Remember that phrase – the digital divide? It was popular a few years ago as it appeared that middle to upper class urbanites were embracing technology easier, faster, and cheaper than those in rural areas.
Guess what? The real divide is happening right here at home, in small and large business america! The digerati have formed their own language, customs, and of course technology – and the rest of the masses are slipping slowly behind, almost completely unaware.
When people who work in IT still don’t know about the reams of evidence against the security flaws of IE and preach, “Hey, stick with Microsoft and you’ll be fine!” I am stunned.
When people who use the internet every day at work, still don’t know what “Favorites” are or what tabbed browsing is or even how to get to their own web site without typing it into Google, I start to get depressed.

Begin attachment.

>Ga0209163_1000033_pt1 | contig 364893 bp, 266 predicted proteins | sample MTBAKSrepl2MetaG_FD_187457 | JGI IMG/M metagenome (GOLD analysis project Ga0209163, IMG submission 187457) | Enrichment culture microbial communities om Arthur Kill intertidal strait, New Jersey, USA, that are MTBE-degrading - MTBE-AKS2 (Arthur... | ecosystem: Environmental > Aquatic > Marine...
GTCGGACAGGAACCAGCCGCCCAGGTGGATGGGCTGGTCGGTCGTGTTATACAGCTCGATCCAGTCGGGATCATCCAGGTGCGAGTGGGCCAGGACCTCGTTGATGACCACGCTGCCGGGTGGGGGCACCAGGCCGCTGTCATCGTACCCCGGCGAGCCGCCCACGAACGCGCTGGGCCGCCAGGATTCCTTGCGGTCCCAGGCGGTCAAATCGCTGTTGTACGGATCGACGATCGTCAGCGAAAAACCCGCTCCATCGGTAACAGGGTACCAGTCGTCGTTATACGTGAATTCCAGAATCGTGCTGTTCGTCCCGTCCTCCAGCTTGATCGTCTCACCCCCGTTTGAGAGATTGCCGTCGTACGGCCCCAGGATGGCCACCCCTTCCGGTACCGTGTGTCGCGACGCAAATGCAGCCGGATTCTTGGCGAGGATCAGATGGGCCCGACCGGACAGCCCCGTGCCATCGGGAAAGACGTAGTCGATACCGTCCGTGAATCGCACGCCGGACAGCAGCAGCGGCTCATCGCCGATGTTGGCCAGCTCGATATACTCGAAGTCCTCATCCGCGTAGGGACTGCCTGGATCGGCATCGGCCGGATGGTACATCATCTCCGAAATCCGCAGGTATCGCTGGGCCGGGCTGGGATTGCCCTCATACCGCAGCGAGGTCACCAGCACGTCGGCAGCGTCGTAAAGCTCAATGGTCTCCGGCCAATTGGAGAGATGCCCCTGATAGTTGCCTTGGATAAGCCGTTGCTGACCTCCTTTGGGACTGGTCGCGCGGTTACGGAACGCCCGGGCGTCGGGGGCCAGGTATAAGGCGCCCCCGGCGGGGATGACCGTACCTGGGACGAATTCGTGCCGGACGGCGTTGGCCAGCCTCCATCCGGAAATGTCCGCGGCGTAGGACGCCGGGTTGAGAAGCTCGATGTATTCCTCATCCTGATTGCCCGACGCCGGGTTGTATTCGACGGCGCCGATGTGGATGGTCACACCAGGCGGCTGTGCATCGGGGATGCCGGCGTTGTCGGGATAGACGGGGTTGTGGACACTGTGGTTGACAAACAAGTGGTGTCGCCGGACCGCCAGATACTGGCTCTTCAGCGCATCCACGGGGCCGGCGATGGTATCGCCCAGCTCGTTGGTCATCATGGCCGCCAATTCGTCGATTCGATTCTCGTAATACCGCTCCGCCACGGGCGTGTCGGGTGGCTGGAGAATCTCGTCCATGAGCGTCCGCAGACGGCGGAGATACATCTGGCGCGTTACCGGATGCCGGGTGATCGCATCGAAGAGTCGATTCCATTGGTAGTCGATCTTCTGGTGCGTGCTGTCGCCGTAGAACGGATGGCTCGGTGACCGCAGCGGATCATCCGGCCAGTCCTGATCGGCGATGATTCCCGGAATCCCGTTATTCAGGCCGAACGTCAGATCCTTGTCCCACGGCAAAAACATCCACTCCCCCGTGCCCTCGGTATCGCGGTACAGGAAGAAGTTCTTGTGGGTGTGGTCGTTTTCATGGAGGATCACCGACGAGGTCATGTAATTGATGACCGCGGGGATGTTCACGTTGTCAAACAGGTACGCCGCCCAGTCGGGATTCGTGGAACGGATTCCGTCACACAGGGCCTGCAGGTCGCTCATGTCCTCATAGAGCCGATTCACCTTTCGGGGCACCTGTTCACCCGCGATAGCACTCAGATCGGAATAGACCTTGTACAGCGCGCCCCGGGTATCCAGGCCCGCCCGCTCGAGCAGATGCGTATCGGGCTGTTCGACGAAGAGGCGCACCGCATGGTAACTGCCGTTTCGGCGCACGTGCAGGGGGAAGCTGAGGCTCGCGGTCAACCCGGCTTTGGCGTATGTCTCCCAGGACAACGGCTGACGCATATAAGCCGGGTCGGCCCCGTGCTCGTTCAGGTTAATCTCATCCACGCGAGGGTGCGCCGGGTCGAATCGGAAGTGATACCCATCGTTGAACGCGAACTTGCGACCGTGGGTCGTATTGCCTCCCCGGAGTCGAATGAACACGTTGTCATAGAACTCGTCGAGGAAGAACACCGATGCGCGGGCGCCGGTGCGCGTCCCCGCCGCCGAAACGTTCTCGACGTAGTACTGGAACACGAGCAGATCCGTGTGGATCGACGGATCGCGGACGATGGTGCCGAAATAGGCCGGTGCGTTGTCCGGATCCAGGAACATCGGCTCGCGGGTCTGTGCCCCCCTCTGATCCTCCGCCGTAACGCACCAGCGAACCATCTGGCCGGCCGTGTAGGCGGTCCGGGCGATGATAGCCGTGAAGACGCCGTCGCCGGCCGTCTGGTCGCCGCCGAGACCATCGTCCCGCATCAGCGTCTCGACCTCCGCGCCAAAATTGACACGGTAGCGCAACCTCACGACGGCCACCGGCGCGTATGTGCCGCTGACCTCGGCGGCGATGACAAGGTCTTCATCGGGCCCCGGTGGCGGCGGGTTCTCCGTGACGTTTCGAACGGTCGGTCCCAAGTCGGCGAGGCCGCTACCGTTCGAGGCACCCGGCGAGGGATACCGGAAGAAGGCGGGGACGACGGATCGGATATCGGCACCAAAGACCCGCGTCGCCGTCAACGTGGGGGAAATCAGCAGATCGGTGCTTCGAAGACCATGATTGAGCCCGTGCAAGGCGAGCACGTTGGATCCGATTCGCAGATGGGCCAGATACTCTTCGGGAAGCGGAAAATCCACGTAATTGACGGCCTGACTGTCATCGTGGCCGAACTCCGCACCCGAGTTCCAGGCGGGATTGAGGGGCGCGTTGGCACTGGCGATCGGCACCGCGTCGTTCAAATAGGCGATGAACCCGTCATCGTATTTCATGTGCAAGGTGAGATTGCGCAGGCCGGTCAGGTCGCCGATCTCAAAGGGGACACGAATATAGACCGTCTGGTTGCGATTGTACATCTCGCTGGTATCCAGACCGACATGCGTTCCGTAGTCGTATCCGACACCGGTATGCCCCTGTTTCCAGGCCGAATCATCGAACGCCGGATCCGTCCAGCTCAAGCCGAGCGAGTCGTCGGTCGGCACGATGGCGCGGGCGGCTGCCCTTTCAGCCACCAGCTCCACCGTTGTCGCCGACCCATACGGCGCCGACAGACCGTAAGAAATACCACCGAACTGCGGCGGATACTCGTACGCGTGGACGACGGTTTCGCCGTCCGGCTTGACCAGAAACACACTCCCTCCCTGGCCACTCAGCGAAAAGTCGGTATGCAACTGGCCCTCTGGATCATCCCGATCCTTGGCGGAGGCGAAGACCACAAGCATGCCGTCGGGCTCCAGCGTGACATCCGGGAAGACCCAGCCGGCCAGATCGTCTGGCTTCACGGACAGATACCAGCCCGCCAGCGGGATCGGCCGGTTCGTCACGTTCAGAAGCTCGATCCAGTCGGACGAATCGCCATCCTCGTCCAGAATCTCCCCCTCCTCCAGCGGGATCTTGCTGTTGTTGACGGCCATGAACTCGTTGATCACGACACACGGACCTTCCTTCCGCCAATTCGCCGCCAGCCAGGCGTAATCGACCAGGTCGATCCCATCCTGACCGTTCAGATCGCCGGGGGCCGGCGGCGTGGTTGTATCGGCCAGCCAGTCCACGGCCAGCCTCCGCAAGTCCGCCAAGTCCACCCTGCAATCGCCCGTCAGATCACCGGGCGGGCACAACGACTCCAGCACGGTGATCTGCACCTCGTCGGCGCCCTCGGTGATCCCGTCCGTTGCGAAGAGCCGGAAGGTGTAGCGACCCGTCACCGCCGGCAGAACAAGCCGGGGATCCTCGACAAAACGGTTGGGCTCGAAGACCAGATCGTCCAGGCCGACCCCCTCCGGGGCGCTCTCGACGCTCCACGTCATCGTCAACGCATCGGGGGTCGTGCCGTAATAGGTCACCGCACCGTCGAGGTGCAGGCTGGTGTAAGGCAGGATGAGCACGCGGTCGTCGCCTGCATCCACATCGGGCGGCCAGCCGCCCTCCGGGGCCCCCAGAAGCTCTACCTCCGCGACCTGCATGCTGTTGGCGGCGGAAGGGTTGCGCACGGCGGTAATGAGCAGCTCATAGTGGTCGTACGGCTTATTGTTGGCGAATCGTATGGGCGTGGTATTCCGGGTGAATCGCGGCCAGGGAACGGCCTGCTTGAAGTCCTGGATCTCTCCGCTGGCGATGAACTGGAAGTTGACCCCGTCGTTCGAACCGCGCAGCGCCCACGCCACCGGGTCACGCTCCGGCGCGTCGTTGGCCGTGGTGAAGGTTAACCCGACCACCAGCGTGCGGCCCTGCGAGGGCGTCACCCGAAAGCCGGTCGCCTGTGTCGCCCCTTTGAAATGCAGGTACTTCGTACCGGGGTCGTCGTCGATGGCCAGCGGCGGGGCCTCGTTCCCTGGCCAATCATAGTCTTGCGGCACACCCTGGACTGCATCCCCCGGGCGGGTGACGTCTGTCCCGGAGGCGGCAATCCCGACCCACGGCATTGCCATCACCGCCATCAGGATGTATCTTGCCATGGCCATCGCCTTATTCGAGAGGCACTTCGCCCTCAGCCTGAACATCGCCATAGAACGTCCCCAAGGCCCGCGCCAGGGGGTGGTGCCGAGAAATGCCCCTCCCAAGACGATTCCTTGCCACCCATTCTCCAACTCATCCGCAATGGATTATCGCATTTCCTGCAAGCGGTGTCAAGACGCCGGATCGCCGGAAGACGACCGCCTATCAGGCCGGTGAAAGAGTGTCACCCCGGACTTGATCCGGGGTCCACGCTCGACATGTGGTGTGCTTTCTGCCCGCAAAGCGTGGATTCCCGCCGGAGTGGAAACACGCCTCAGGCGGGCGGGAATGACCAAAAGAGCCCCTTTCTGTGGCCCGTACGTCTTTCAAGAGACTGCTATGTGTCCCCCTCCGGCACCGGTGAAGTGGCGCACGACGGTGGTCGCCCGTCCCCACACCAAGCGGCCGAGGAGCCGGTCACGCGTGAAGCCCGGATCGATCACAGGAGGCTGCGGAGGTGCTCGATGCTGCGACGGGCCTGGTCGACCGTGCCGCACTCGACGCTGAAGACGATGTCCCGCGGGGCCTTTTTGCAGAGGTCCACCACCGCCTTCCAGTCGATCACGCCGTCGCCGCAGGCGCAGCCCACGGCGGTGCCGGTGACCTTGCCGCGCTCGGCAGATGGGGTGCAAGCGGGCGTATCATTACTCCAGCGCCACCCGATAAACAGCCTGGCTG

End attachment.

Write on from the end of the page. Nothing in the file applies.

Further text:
When I get emails after announcing free tech support sessions at a nearby internet cafe, asking “What is wi fi?” I start to think there is a serious problem developing. These are all educated people I am talking about, yet they are absent what I consider fundamental skills for working in the knowledge age.
It’s easy to fall back on one of my old rants – we live in a world starved of adequate training. Which is true.
But I sense the underlying issue includes a tremendous sense of overwhelm – knowledge is being created faster than we have learned how to integrate it. And our good friend (I mean that sincerely!) – Denial – is how we cope.
I fly a lot. I love printing my boarding pass at home pre-flight. I can change my seat – better ones often open up at the last 24 hours – and I get to skip one of the nasty lines at the airport. Even in such digital centers as SFO, I have never seen anyone else with a do it yuourself boarding pass. The airlines in this case have created a great system to help them and us – yet hardly anyone is using it. Why?